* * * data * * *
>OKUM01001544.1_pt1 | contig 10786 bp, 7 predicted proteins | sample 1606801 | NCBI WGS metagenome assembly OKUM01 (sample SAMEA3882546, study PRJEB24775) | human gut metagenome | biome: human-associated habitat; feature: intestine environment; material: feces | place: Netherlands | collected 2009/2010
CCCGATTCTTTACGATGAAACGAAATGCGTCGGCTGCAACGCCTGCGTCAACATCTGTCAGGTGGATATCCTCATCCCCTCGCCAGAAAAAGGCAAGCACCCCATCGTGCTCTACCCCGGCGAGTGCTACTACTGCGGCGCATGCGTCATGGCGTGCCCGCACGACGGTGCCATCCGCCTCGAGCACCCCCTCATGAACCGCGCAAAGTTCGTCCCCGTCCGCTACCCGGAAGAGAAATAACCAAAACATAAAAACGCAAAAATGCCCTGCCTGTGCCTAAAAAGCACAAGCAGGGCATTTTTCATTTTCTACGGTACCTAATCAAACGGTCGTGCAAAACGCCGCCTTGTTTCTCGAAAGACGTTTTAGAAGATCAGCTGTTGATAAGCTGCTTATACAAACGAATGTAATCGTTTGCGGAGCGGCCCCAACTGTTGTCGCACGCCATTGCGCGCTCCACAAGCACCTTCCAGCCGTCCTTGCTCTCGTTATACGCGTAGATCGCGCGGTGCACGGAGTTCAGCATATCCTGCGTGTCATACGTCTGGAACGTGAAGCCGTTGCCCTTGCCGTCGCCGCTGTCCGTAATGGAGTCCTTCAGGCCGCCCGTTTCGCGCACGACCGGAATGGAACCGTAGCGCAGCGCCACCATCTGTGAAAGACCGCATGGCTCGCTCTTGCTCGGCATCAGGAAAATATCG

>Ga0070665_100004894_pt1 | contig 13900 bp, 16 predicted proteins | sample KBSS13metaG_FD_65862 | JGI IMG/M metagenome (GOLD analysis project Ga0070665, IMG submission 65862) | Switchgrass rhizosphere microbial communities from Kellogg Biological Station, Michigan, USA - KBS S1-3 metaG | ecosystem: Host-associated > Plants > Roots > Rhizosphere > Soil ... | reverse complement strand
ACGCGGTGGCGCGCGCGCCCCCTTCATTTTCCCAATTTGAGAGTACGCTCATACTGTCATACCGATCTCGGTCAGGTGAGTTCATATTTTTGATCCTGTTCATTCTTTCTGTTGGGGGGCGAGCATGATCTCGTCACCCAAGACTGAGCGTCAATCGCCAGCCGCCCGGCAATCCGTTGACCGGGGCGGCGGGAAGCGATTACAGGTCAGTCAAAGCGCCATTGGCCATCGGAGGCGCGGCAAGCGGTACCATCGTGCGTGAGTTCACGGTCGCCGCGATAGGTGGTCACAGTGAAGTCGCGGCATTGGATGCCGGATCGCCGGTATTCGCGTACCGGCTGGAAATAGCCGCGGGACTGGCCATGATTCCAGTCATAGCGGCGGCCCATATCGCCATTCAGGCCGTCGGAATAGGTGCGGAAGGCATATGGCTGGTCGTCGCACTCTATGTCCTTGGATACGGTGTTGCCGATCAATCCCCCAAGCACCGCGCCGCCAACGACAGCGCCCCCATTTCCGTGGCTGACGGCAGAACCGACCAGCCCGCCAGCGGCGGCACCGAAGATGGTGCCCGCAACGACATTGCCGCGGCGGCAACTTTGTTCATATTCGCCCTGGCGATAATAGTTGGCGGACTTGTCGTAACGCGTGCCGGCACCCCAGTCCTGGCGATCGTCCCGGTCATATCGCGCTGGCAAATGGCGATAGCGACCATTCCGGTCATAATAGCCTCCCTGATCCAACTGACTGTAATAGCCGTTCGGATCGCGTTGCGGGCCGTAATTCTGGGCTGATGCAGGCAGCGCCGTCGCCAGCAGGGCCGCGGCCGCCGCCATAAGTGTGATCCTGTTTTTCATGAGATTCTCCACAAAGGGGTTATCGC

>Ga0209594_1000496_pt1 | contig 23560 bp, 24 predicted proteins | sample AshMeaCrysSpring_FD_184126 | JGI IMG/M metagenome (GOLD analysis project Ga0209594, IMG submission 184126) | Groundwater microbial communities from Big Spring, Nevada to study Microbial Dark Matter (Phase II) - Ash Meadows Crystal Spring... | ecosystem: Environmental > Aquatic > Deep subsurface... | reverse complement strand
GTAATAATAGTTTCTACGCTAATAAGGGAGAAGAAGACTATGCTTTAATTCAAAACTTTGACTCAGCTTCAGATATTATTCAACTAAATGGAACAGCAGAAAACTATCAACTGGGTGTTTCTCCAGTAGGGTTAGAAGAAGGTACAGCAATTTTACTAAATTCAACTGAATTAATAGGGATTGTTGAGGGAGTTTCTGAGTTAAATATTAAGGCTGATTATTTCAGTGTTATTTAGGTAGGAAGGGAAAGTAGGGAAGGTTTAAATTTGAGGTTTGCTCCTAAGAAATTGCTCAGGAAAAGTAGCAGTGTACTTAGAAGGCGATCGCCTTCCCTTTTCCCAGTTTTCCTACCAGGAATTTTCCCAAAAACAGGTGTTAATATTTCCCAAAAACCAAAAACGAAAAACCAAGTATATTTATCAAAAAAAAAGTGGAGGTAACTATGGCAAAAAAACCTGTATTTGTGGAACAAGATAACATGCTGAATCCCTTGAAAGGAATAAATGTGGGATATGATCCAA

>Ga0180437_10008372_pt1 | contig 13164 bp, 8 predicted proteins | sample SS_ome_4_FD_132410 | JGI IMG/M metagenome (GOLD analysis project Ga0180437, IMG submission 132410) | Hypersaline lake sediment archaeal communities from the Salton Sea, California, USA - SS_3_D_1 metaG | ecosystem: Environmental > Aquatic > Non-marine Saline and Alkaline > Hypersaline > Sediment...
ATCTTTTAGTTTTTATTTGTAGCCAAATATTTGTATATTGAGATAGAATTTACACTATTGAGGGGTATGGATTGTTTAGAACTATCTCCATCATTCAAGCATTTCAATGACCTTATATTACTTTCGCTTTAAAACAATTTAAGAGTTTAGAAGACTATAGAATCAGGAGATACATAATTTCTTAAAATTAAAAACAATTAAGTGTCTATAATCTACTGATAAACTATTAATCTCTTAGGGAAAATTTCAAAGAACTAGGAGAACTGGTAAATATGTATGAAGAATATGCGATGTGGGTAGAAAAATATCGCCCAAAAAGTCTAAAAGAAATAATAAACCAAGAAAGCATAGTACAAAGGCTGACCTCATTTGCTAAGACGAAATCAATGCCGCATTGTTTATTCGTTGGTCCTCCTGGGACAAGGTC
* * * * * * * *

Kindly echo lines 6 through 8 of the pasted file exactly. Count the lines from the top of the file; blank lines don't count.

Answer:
GTAATAATAGTTTCTACGCTAATAAGGGAGAAGAAGACTATGCTTTAATTCAAAACTTTGACTCAGCTTCAGATATTATTCAACTAAATGGAACAGCAGAAAACTATCAACTGGGTGTTTCTCCAGTAGGGTTAGAAGAAGGTACAGCAATTTTACTAAATTCAACTGAATTAATAGGGATTGTTGAGGGAGTTTCTGAGTTAAATATTAAGGCTGATTATTTCAGTGTTATTTAGGTAGGAAGGGAAAGTAGGGAAGGTTTAAATTTGAGGTTTGCTCCTAAGAAATTGCTCAGGAAAAGTAGCAGTGTACTTAGAAGGCGATCGCCTTCCCTTTTCCCAGTTTTCCTACCAGGAATTTTCCCAAAAACAGGTGTTAATATTTCCCAAAAACCAAAAACGAAAAACCAAGTATATTTATCAAAAAAAAAGTGGAGGTAACTATGGCAAAAAAACCTGTATTTGTGGAACAAGATAACATGCTGAATCCCTTGAAAGGAATAAATGTGGGATATGATCCAA

>Ga0180437_10008372_pt1 | contig 13164 bp, 8 predicted proteins | sample SS_ome_4_FD_132410 | JGI IMG/M metagenome (GOLD analysis project Ga0180437, IMG submission 132410) | Hypersaline lake sediment archaeal communities from the Salton Sea, California, USA - SS_3_D_1 metaG | ecosystem: Environmental > Aquatic > Non-marine Saline and Alkaline > Hypersaline > Sediment...
ATCTTTTAGTTTTTATTTGTAGCCAAATATTTGTATATTGAGATAGAATTTACACTATTGAGGGGTATGGATTGTTTAGAACTATCTCCATCATTCAAGCATTTCAATGACCTTATATTACTTTCGCTTTAAAACAATTTAAGAGTTTAGAAGACTATAGAATCAGGAGATACATAATTTCTTAAAATTAAAAACAATTAAGTGTCTATAATCTACTGATAAACTATTAATCTCTTAGGGAAAATTTCAAAGAACTAGGAGAACTGGTAAATATGTATGAAGAATATGCGATGTGGGTAGAAAAATATCGCCCAAAAAGTCTAAAAGAAATAATAAACCAAGAAAGCATAGTACAAAGGCTGACCTCATTTGCTAAGACGAAATCAATGCCGCATTGTTTATTCGTTGGTCCTCCTGGGACAAGGTC